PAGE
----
By James M. LindsayCFR.org

What if you want to give foreign aid but the intended beneficiaries say they don’t want it? That’s the dilemma the Obama administration faces right now in the Middle East.Two weeks ago, the State Department announced it planned to provide “more immediate benefits” to the Egyptian people. Washington would redirect non-urgent aid originally earmarked for other countries to Egypt to fund quick-impact projects. The idea is to help the most populous and influential country in the Arab world make the difficult transition from autocratic rule to a successful and prospering democracy.

According to a Gallup poll just out, however, most Egyptians don’t want America’s help. Seven in ten Egyptians say they oppose U.S. economic aid to Egypt; three-quarters oppose Washington’s efforts to fund Egypt’s civil society (i.e., pro-democracy) groups.  But Egyptians aren’t flatly opposed to foreign aid. By a margin of five-to-four they favor taking aid from international institutions, and they favor taking aid from other Arab countries by nearly the same margin that they oppose American aid. FULL POST

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Topics: Aid • Egypt • United States
Patrick: Dispelling myths about foreign aid
(Getty Images)
January 25th, 2012
06:50 PM ET

Patrick: Dispelling myths about foreign aid

Editor's Note: Stewart Patrick is a Senior Fellow and the Director of the Program on International Institutions and Global Governance at the Council on Foreign Relations. He is the author of Weak Links: Fragile States, Global Threats, and International Security.

By Stewart Patrick, CFR.org

Unsurprisingly, foreign aid has once again become a political football in this year’s primary season. Today’s GOP presidential candidates regularly bash it, echoing “Mr. Republican” Robert Taft—who dismissed overseas assistance more than six decades ago as “pouring money down a rat hole.”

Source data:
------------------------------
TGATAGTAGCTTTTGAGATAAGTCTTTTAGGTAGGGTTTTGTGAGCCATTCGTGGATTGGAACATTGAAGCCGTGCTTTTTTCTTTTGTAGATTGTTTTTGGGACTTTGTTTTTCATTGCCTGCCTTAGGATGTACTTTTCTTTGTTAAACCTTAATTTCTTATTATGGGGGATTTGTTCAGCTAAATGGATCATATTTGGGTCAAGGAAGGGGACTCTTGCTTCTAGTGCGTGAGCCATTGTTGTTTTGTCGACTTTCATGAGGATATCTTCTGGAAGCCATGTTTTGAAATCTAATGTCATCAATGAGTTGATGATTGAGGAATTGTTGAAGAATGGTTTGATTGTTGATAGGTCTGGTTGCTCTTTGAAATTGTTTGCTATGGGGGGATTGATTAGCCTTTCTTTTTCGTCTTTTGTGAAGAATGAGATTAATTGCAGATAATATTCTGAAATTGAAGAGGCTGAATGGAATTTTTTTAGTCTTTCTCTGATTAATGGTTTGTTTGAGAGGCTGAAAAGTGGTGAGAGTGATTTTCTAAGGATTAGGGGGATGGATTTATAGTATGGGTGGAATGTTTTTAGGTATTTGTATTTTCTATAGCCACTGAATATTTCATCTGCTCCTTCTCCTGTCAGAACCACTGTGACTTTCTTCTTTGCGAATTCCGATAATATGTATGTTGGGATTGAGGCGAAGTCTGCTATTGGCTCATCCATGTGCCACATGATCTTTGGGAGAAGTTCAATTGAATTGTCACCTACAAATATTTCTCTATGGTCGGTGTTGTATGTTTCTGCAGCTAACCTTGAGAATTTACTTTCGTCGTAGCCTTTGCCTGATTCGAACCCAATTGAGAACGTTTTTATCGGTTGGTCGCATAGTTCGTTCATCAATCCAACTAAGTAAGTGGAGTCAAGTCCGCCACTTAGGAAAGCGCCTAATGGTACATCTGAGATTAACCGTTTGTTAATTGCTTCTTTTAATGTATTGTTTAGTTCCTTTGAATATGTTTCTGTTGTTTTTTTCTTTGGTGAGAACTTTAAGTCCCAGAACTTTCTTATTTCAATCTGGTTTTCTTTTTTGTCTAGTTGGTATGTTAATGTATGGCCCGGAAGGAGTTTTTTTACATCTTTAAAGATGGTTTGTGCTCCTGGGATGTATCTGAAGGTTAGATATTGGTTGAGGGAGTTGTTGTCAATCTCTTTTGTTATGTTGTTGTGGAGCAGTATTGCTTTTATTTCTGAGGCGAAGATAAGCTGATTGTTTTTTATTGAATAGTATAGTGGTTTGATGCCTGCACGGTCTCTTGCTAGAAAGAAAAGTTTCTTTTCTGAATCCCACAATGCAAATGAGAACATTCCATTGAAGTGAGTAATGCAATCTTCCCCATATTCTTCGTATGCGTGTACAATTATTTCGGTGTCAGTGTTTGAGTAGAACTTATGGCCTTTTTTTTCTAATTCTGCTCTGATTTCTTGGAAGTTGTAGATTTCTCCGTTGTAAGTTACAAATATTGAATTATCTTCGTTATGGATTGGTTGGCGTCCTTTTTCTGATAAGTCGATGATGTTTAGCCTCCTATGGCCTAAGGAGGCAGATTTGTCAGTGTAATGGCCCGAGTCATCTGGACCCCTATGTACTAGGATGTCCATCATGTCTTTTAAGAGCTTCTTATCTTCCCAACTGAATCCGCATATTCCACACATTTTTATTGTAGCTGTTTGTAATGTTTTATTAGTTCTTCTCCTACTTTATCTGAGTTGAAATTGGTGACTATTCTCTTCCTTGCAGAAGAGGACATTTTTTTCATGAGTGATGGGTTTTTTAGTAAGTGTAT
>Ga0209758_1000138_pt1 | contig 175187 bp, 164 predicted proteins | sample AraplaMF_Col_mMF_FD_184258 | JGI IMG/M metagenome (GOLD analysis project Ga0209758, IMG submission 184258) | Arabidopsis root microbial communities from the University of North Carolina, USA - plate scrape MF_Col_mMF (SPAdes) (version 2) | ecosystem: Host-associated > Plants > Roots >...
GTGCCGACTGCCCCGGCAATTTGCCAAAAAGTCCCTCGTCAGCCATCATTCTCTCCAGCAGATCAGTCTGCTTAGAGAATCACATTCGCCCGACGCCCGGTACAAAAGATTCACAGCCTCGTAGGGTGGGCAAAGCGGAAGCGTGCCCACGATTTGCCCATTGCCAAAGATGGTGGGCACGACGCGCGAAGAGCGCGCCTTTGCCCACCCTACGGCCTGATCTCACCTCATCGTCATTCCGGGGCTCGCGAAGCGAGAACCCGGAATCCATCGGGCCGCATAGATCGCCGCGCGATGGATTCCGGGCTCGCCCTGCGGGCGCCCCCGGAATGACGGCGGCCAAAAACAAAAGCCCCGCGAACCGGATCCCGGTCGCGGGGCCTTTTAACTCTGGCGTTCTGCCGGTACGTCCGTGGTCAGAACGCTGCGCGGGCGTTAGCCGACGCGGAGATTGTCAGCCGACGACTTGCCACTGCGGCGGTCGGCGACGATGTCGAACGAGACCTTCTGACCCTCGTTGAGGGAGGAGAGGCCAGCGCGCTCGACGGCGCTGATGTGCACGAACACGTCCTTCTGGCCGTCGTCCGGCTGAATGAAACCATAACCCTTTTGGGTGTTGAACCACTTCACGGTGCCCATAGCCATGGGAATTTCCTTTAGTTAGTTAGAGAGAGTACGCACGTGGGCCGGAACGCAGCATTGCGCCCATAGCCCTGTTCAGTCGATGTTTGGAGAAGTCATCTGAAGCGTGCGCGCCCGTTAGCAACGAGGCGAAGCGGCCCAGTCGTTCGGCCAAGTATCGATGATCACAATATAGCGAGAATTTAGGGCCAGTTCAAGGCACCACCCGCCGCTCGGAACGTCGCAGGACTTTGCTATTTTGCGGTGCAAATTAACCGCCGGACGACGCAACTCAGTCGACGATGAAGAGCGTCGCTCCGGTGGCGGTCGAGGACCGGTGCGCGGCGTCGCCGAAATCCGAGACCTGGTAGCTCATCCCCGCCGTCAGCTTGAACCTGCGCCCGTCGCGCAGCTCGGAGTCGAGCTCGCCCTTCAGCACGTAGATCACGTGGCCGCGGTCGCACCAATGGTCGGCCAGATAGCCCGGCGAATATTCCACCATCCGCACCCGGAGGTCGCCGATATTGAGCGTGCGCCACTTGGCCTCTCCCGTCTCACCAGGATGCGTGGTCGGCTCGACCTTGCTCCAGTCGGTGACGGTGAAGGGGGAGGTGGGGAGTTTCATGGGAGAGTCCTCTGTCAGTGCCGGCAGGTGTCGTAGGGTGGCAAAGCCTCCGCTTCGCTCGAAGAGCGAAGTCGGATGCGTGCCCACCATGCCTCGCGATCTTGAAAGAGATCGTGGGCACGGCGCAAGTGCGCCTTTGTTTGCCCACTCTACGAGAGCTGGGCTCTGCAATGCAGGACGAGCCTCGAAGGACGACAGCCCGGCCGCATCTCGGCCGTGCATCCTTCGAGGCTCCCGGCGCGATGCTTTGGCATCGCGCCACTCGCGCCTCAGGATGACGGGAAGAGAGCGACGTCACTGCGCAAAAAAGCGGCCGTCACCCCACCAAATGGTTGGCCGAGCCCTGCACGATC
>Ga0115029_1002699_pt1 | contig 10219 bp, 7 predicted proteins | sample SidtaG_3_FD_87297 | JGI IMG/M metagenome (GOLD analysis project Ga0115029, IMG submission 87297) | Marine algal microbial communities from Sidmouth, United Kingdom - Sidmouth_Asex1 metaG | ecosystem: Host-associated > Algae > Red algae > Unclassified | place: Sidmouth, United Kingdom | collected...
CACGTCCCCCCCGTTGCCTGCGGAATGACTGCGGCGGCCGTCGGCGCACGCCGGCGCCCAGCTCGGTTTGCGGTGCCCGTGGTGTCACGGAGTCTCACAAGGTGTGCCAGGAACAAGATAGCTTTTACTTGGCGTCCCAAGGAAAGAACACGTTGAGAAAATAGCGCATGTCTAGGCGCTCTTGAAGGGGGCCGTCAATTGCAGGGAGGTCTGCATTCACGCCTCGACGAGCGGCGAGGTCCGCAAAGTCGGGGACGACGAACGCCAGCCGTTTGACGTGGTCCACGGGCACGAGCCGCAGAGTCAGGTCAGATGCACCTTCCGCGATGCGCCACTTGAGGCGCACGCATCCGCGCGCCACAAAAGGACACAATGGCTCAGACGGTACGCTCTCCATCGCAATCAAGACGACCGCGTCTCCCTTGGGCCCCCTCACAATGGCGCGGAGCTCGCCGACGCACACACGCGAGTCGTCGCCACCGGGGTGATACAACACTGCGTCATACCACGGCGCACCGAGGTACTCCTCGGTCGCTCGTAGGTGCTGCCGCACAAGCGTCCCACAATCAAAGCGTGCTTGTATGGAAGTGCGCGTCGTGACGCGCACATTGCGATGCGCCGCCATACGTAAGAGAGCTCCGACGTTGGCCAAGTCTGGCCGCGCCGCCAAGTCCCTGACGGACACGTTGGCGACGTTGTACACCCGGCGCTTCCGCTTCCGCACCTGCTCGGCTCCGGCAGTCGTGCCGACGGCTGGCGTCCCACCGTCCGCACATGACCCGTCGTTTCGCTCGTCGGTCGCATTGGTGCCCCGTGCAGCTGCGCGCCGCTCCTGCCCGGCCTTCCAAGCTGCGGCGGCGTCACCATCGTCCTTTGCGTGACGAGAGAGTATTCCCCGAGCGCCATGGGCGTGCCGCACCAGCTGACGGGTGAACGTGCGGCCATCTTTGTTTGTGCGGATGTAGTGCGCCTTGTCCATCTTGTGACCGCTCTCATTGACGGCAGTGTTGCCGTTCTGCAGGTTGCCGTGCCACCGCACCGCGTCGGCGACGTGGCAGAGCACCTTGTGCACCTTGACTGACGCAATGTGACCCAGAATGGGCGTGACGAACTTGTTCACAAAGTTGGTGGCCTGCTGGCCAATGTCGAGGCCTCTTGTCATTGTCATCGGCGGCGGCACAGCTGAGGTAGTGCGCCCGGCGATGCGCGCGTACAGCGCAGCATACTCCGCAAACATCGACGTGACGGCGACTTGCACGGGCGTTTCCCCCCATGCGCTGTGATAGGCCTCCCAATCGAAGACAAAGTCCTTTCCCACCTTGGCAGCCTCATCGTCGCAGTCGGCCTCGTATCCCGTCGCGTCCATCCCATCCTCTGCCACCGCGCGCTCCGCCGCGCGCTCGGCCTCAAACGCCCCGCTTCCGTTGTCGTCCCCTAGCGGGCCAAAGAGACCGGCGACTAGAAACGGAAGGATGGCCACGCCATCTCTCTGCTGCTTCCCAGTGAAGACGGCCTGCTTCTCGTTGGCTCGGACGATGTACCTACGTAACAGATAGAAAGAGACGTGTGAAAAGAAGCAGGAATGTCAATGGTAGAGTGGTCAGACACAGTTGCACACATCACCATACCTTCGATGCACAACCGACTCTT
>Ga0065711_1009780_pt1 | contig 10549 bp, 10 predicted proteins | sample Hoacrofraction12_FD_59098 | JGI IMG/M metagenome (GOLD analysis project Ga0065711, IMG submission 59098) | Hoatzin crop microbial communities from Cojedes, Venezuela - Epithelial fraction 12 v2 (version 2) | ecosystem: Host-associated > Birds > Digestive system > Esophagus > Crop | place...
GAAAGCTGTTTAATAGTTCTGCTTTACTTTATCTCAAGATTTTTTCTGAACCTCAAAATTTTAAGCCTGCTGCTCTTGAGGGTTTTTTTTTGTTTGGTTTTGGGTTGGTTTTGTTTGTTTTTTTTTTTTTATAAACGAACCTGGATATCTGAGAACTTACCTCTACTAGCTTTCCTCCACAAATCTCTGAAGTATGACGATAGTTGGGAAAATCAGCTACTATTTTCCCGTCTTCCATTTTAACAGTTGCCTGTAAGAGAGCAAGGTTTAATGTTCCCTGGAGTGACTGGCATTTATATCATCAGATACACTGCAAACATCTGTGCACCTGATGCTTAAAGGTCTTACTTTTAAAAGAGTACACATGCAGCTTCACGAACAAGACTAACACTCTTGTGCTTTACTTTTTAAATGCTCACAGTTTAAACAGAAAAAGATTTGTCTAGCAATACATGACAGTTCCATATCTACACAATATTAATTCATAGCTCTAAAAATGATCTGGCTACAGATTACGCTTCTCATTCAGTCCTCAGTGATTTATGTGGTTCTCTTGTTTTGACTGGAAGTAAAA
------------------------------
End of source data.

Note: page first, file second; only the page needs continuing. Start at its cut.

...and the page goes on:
But public opposition to providing foreign aid is one of the hoariest misconceptions in U.S. foreign policy.

In fact, U.S. citizens support foreign aid, particularly when it is targeted to alleviating poverty and humanitarian suffering. This is remarkable, given the magnitude by which Americans consistently overestimate the percentage of the federal budget actually devoted to foreign aid. These findings emerge from a newly updated digest of U.S. and international pollingon global issues developed by CFR and the Program on International Policy Attitudes. They suggest that bashing foreign aid—as most of the leading GOP candidates for president have done—is a campaign strategy of dubious value. It may provide red meat to the Republican base, but it ignores the generous impulses of the American majority. FULL POST

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Topics: 2012 Election • Aid
Should U.S. aid be used to promote gay rights abroad?
Supporters take part in an annual gay pride march in Manila, Philippines. Saturday is Human Rights Day.
December 7th, 2011
06:59 PM ET

Should U.S. aid be used to promote gay rights abroad?

Editor's Note: Dr. James M. Lindsay is a Senior Vice President at the Council on Foreign Relations and co-author of America Unbound: The Bush Revolution in Foreign Policy. Visit his blog here and follow him on Twitter

By James M. Lindsay

The Obama administration announced this week that it would use U.S. aid to promote gay rights abroad. President Obama issued a memorandum laying out the new policy, and Secretary of State Hillary Clinton told the United Nations Human Rights Council in Geneva that “gay rights and human rights are… one and the same.”

Rick Perry was the first GOP presidential candidate to criticize the new policy:

Promoting special rights for gays in foreign countries is not in America’s interests and not worth a dime of taxpayers’ money.

But there is a troubling trend here beyond the national security nonsense inherent in this silly idea. This is just the most recent example of an administration at war with people of faith in this country. Investing tax dollars promoting a lifestyle many Americas of faith find so deeply objectionable is wrong. FULL POST

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Topics: Aid • Foreign Policy • Sex • United States